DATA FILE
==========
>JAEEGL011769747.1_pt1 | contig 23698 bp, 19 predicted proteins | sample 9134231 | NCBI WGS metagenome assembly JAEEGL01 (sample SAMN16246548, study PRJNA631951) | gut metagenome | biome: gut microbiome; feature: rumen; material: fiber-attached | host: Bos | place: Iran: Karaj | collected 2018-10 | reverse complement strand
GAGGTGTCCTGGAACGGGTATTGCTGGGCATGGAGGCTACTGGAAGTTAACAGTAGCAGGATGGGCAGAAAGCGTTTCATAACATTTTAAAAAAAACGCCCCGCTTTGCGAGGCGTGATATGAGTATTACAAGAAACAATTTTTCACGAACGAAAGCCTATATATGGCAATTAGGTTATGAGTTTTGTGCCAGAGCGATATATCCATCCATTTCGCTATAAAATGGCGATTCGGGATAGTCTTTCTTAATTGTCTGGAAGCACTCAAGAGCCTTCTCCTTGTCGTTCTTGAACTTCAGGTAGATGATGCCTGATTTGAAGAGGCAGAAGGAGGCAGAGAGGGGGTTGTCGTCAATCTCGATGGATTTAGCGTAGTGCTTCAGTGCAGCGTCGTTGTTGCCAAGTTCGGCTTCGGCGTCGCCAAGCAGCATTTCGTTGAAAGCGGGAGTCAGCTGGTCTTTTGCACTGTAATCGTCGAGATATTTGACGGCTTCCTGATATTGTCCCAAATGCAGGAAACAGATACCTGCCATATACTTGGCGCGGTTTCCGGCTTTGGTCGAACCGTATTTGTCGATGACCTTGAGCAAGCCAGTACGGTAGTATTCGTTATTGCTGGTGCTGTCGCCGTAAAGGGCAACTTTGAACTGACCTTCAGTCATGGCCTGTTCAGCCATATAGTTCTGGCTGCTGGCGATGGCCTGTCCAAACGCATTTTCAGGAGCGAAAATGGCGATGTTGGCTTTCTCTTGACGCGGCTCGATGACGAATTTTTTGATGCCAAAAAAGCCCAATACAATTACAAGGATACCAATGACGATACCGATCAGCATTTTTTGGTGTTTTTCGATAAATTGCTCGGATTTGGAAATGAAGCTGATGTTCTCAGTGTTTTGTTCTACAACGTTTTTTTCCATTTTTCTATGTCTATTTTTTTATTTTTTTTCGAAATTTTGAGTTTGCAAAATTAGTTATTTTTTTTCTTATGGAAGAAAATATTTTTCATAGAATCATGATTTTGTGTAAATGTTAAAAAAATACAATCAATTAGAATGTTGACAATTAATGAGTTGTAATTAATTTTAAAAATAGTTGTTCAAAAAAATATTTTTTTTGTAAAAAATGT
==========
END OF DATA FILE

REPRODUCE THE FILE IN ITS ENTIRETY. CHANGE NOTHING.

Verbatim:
>JAEEGL011769747.1_pt1 | contig 23698 bp, 19 predicted proteins | sample 9134231 | NCBI WGS metagenome assembly JAEEGL01 (sample SAMN16246548, study PRJNA631951) | gut metagenome | biome: gut microbiome; feature: rumen; material: fiber-attached | host: Bos | place: Iran: Karaj | collected 2018-10 | reverse complement strand
GAGGTGTCCTGGAACGGGTATTGCTGGGCATGGAGGCTACTGGAAGTTAACAGTAGCAGGATGGGCAGAAAGCGTTTCATAACATTTTAAAAAAAACGCCCCGCTTTGCGAGGCGTGATATGAGTATTACAAGAAACAATTTTTCACGAACGAAAGCCTATATATGGCAATTAGGTTATGAGTTTTGTGCCAGAGCGATATATCCATCCATTTCGCTATAAAATGGCGATTCGGGATAGTCTTTCTTAATTGTCTGGAAGCACTCAAGAGCCTTCTCCTTGTCGTTCTTGAACTTCAGGTAGATGATGCCTGATTTGAAGAGGCAGAAGGAGGCAGAGAGGGGGTTGTCGTCAATCTCGATGGATTTAGCGTAGTGCTTCAGTGCAGCGTCGTTGTTGCCAAGTTCGGCTTCGGCGTCGCCAAGCAGCATTTCGTTGAAAGCGGGAGTCAGCTGGTCTTTTGCACTGTAATCGTCGAGATATTTGACGGCTTCCTGATATTGTCCCAAATGCAGGAAACAGATACCTGCCATATACTTGGCGCGGTTTCCGGCTTTGGTCGAACCGTATTTGTCGATGACCTTGAGCAAGCCAGTACGGTAGTATTCGTTATTGCTGGTGCTGTCGCCGTAAAGGGCAACTTTGAACTGACCTTCAGTCATGGCCTGTTCAGCCATATAGTTCTGGCTGCTGGCGATGGCCTGTCCAAACGCATTTTCAGGAGCGAAAATGGCGATGTTGGCTTTCTCTTGACGCGGCTCGATGACGAATTTTTTGATGCCAAAAAAGCCCAATACAATTACAAGGATACCAATGACGATACCGATCAGCATTTTTTGGTGTTTTTCGATAAATTGCTCGGATTTGGAAATGAAGCTGATGTTCTCAGTGTTTTGTTCTACAACGTTTTTTTCCATTTTTCTATGTCTATTTTTTTATTTTTTTTCGAAATTTTGAGTTTGCAAAATTAGTTATTTTTTTTCTTATGGAAGAAAATATTTTTCATAGAATCATGATTTTGTGTAAATGTTAAAAAAATACAATCAATTAGAATGTTGACAATTAATGAGTTGTAATTAATTTTAAAAATAGTTGTTCAAAAAAATATTTTTTTTGTAAAAAATGT